Strings: A Colby Liberal Arts Incubator Project

An orginal, interdisciplinary student-driven performance work exploring human-technology interaction and societal structure using interactive computation and motion capture.

Student Research Leadership Team:
Jerry Diaz '19
Jay Huskins '19
J.P. Perales '21
Colleen Wright '19

Faculty Mentors:
Jon Hallstrom: Department of Music
Bruce Maxwell: Department of Computer Science
Jim Thurston: Department of Theater and Dance

Production Staff:
Production Management: Marjorie Gallant
Stage Management: TBD
Design Direction: Jim Thurston
Technical Direction: John D. Ervin
Graphic Design: Marjorie Gallant
Costume Design: Christine Nilles
Scenic Design: Jim Thurston
Light Design: TBD

March 7-9, 2019 at Strider Theater, Colby College, Waterville, Maine.

Produced by Colby College Department of Theater and Dance.

AR/TD268: Design Thinking Studio-Performative Sculpture

Collaboration between Bradley Borthwick (Department of Art) and Jim Thurston (Department of Theater and Dance).

This hybrid studio introduces students to design process and material fabrication where sculpture studio practice interweaves with design for the stage. Informed by 20th- and 21st-century artistic practice, students design and build extensions of their own body, reshaping possibilities for expression in time and space as performance. Taught by two arts professors who understand the value of partnerships between scenography and sculpture, and the pivotal importance of interdisciplinary collaboration to effective problem solving, empathy, and innovation. Culminates with a public presentation of students' performance-based work.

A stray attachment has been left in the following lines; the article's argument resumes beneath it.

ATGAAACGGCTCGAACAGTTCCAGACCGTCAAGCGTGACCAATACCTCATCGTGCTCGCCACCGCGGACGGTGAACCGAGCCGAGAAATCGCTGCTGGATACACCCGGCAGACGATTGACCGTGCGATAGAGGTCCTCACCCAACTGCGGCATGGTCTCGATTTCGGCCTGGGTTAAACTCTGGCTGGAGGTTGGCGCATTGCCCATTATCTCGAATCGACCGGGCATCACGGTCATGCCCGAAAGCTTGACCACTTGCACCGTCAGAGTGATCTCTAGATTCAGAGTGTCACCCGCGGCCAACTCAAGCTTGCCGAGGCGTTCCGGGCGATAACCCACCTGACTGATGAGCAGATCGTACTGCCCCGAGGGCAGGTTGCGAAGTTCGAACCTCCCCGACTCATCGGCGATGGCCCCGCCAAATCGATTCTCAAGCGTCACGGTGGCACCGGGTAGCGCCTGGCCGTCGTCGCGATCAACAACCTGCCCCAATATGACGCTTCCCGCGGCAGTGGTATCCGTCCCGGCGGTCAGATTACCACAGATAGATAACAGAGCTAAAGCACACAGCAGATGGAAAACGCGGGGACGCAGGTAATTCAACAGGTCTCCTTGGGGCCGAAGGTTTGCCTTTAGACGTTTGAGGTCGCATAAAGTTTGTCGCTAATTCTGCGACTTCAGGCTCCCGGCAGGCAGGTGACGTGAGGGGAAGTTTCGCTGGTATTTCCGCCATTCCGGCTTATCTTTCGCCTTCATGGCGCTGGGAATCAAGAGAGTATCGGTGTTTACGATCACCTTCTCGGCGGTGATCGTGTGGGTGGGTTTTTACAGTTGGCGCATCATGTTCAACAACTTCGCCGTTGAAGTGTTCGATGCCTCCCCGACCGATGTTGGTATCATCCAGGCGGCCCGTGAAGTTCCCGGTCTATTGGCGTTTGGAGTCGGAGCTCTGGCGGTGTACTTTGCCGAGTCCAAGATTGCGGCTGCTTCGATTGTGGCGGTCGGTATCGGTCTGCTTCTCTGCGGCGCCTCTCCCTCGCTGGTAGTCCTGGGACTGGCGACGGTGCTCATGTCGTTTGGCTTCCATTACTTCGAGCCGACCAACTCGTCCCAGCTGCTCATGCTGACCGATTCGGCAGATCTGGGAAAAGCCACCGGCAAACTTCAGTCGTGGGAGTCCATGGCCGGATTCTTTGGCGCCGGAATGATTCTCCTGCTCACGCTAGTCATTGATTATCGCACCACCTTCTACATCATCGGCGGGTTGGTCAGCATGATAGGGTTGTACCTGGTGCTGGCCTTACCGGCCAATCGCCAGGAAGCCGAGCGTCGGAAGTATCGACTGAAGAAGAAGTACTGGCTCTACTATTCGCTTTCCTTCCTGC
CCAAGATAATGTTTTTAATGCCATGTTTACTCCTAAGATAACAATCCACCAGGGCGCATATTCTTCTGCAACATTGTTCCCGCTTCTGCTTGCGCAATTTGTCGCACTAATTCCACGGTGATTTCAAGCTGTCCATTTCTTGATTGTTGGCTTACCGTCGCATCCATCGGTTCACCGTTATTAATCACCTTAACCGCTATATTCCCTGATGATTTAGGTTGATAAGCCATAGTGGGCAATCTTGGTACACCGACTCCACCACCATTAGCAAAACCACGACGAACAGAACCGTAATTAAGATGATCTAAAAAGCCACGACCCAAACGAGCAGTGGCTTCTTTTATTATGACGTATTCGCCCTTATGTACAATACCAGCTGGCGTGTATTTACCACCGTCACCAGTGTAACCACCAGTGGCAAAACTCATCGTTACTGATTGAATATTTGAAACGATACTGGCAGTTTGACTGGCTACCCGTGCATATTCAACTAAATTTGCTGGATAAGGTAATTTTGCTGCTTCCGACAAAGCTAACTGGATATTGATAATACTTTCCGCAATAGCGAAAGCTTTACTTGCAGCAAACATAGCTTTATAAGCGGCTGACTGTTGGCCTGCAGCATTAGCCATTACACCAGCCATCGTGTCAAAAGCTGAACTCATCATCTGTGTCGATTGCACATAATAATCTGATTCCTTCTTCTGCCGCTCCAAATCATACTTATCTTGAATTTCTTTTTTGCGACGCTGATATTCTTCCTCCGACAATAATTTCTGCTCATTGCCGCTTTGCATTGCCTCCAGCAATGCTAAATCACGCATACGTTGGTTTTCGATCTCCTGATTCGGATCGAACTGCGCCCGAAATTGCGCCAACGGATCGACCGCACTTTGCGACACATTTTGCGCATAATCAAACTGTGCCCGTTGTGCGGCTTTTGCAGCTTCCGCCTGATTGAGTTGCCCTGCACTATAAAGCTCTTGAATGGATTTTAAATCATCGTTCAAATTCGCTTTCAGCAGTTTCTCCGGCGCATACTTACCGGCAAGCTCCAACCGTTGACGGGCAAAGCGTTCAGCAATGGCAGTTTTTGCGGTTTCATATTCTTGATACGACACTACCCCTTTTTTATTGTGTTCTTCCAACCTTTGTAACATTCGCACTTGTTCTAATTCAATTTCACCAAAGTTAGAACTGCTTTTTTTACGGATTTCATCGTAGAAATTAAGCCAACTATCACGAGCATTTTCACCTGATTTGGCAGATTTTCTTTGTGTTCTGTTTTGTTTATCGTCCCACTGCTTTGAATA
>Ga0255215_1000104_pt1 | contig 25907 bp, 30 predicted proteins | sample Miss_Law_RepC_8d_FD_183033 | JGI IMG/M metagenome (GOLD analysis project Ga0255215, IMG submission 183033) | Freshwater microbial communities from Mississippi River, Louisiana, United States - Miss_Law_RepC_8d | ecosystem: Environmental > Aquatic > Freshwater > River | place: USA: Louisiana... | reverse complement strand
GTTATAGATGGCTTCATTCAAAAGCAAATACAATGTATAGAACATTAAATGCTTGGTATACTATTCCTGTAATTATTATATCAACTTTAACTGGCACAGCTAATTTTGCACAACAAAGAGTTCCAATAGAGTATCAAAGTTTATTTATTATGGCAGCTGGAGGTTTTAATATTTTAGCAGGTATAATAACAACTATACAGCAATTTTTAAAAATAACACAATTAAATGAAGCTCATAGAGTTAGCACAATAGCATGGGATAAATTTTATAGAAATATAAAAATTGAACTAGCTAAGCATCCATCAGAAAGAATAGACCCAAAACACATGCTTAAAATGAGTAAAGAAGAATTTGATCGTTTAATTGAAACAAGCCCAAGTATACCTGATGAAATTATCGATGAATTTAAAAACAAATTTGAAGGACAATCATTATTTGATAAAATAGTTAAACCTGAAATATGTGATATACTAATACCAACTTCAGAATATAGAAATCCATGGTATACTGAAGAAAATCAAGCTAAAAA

May 3-4, 2019 at Strider Theater, Colby College, Waterville, Maine.

Produced by Colby College Department of Theater and Dance.

Current Research: "Innovation and Aesthetic Change in Scenography for
Contemporary Dance"

The digital age continues to revolutionize technology used in rendering more abstract scenographic visions. This intense technological change in turn radically reshapes choreographic possibility and, ultimately, the aesthetic used in creating dance. This aesthetic change is at the core of my research. How is the collaborative relationship changing between designers, choreographers, and performers? How is process, including scenographic process, altering the way these artists conceive of new work? What scenographic potential is now in the hands of the performer?

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